The National Zoo's application for reaccreditation was put on hold yesterday amid controversy over a recent spate of animal deaths, forcing the world-renowned institution to make improvements and wait at least six months before it can reapply for full accreditation.

An accreditation commission for the American Zoo and Aquarium Association, meeting in Columbia, S.C., refused to grant the zoo the five-year accreditation normally given to zoos that are found to be operating smoothly. Instead, the commission gave the zoo a year to fix certain problems that it found -- but did not make public -- in the zoo's operations.

The zoo's Conservation and Research Center in Front Royal, Va., did receive accreditation for the next five years.

"The American Zoo and Aquarium Association tabled the National Zoo's accreditation, which means that we remain accredited for the next year while we address the AZA's recommendations," zoo spokesman Robert Hoage said last night. "The AZA commended us on the steps we've already taken and that we are continuing to take to ensure that the National Zoo maintains the highest standards in animal care." Hoage declined to comment further.

The action by the zoo association, a trade organization, is a severe blow to the reputation of the National Zoo and its director, Lucy H. Spelman, the zoo's former chief veterinarian. It was the first review of the zoo since Spelman became the director in June 2000 and the first time since accreditations became mandatory in 1985 that the zoo's application has not been granted on schedule.

The accreditation commission, as is its custom, did not release copies of its report and recommendations, which were given to the zoo and the Smithsonian Institution, which oversees it. Zoo officials also declined to make the report public yesterday.

A zoo employee familiar with the association's review said that, among other problems, inspectors spotted evidence of continued rodent problems at the zoo during a scheduled visit in January and found serious morale problems at the zoo's facility in Front Royal, where the Smithsonian had initiated and then dropped a plan to close the 3,200-acre facility.

Controversy about zoo operations erupted in mid-January when two red pandas were found dead after eating rat poison that was buried in their yard by a pest control contractor. Since then, there have been concerns raised about other animal deaths, including two zebras that died of hypothermia in the winter of 2000 when they weren't given enough to eat.

A House oversight committee conducted a hearing this month on Smithsonian operations, including questionable animal deaths at the zoo. The panel has asked the National Academy of Sciences to investigate and evaluate zoo management, including animal deaths in the past decade at the zoo and its Front Royal facility. A spokesman for the academy said yesterday that the $450,000 study would begin in April and take a year, with an interim report issued in six months.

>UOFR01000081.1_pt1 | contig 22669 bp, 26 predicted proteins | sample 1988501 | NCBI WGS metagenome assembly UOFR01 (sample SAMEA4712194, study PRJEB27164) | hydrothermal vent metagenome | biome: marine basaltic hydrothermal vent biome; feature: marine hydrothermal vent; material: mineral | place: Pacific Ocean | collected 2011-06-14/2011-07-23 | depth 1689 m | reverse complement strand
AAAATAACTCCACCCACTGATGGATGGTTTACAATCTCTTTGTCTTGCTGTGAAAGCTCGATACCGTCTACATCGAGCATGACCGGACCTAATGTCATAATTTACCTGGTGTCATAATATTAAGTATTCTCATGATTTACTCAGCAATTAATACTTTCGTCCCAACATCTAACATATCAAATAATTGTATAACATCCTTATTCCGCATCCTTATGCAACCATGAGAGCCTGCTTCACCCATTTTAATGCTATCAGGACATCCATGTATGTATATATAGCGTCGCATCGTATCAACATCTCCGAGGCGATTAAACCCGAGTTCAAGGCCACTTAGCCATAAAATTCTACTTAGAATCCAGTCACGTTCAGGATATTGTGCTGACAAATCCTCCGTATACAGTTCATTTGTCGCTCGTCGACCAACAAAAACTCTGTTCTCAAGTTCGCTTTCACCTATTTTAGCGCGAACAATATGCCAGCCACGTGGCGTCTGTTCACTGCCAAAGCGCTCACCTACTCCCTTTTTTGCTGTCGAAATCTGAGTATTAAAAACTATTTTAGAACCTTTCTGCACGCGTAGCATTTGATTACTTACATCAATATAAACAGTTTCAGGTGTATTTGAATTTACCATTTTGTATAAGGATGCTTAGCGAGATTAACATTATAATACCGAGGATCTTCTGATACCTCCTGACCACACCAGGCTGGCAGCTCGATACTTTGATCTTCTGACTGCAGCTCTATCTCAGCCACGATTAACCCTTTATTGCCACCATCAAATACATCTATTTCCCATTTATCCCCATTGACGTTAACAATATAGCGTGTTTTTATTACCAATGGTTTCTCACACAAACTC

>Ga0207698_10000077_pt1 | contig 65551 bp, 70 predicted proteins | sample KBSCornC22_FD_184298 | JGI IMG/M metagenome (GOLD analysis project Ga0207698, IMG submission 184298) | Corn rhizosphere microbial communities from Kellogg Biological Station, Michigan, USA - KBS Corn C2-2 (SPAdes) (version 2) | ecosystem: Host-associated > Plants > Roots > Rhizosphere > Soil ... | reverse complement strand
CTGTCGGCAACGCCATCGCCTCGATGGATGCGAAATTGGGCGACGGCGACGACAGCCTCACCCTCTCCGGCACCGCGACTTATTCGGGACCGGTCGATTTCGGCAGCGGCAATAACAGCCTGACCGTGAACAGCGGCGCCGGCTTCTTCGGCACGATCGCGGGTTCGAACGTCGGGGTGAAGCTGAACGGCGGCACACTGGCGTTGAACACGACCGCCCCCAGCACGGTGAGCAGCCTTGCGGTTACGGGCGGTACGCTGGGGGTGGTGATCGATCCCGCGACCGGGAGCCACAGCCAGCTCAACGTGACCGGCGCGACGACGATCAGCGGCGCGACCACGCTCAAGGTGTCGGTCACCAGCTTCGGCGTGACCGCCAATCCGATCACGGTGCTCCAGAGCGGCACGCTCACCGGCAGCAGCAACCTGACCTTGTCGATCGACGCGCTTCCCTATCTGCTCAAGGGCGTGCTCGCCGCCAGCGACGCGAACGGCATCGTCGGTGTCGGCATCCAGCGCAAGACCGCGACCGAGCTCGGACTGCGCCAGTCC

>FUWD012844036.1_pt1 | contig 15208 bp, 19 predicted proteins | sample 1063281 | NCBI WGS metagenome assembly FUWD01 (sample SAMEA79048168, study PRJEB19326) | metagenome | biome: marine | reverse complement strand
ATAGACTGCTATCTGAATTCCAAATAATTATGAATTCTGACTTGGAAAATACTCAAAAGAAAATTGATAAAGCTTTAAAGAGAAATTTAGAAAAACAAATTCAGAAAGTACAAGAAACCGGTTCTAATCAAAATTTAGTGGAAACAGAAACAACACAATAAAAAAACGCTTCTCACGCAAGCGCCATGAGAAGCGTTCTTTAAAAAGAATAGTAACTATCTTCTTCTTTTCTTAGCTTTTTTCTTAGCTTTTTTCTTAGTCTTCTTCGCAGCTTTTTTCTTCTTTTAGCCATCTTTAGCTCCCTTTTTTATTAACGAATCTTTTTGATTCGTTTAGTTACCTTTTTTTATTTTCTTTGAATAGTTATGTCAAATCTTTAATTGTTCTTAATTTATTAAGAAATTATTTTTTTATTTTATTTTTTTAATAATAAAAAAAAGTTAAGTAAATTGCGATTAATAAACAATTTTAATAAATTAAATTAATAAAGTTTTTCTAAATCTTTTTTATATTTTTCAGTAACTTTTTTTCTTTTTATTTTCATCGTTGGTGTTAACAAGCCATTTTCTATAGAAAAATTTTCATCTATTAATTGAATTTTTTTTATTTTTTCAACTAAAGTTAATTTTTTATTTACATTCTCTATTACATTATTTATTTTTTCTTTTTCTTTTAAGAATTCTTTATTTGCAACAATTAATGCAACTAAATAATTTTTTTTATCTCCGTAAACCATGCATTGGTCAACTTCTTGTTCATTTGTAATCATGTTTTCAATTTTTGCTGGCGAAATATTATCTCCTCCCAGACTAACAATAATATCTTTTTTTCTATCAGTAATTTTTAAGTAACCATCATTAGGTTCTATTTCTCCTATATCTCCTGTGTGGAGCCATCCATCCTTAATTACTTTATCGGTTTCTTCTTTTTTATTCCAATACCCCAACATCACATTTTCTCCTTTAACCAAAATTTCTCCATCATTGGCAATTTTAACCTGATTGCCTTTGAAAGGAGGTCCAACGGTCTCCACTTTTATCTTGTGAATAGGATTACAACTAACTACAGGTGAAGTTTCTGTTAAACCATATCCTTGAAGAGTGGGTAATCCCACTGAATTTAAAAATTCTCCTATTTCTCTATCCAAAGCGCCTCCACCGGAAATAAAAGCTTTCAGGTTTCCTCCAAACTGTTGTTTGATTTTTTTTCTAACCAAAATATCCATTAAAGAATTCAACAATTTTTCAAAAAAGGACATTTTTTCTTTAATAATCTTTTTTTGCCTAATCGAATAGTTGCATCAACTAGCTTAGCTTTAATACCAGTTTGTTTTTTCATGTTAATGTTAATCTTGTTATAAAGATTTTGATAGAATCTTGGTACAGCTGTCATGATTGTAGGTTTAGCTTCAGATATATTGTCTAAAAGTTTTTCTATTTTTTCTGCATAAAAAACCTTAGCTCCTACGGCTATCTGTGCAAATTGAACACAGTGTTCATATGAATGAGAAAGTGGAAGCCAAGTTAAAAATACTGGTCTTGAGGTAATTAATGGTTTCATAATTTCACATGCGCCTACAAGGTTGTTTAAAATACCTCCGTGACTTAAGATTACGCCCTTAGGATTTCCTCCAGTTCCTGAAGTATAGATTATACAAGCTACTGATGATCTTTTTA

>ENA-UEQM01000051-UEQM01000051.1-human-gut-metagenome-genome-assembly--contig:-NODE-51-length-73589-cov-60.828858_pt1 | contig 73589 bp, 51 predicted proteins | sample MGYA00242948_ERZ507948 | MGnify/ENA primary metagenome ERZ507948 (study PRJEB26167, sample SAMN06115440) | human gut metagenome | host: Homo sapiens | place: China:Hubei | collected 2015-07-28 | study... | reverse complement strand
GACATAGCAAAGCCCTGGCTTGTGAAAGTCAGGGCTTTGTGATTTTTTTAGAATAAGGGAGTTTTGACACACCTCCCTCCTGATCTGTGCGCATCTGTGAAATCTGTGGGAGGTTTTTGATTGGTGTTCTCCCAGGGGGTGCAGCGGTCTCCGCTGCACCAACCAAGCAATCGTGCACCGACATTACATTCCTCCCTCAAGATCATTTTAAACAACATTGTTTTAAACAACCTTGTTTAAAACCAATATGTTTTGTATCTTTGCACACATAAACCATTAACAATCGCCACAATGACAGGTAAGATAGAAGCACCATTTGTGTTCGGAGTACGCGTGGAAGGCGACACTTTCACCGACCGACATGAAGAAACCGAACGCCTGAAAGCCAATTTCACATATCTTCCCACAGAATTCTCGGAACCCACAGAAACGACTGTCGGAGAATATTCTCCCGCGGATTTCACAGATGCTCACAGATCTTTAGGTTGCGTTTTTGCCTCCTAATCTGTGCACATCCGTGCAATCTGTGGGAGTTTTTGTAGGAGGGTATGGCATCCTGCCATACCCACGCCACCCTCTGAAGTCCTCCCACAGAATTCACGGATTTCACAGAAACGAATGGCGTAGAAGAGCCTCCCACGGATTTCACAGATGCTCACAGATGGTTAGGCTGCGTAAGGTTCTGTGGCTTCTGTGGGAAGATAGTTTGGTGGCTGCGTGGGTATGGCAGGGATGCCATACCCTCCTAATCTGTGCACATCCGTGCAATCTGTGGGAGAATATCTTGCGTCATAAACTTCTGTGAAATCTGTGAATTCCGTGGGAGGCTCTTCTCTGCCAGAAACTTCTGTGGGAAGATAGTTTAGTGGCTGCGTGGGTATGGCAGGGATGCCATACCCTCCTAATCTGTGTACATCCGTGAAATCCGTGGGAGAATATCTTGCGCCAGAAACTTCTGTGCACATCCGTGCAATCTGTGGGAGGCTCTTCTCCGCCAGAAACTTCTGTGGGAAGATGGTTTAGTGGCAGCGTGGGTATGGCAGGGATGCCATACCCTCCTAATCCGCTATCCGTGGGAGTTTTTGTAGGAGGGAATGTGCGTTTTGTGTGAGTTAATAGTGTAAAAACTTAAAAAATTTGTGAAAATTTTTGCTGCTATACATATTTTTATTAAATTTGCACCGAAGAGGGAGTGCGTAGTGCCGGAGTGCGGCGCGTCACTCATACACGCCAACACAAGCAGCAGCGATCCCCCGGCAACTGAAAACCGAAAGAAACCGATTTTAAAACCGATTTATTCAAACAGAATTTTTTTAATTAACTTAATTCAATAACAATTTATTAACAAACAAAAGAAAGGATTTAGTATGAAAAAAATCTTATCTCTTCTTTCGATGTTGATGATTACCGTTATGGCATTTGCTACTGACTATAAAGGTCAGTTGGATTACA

The zoo receives more than half of its budget from federal funds.

Zoo officials have acknowledged that human error killed the red pandas and zebras and said they have taken steps to prevent a recurrence of the problems. But documents and interviews with zoo staff indicate that human error has been a factor in the deaths of at least six other animals.

Accreditation is vital for prestige, fund-raising and the ability to acquire animals or trade species a zoo no longer wants. Only a handful of zoos have their accreditation applications tabled each year, according to association spokeswoman Jane Ballentine.

Other big zoos whose accreditation has been tabled in the past decade include facilities in Dallas, Kansas City and Los Angeles. All regained accreditation within a year.

The National Zoo's first opportunity to renew its accreditation will be in September, when the zoo association holds its annual meeting in Columbus, Ohio. Otherwise, it must wait a year.

"Generally when [an application] is tabled, it is because the commission feels there are issues that need to be addressed but they can be addressed within a year," Ballentine said.

Tabling an accreditation application is a step that falls midway between denying accreditation and granting it. In evaluating zoos, the association is supposed to take a broad look at animal management and care, physical facilities, conservation and education programs, record-keeping, financial health and safety procedures.

The commission's inspection team made a prearranged visit to the zoo Jan. 29-31, shortly after the red pandas were found dead.

Yesterday's meeting of National Zoo officials and the accreditation commission was scheduled for early afternoon but was postponed until late afternoon after three officials flying to Columbia to join Spelman were delayed at Reagan National Airport, Ballentine said. The three were Smithsonian Undersecretary for Science David L. Evans; Clint Fields, president of Friends of the National Zoo; and William Xanten, the zoo's acting general curator for animal programs.

Staff writer James V. Grimaldi contributed to this report.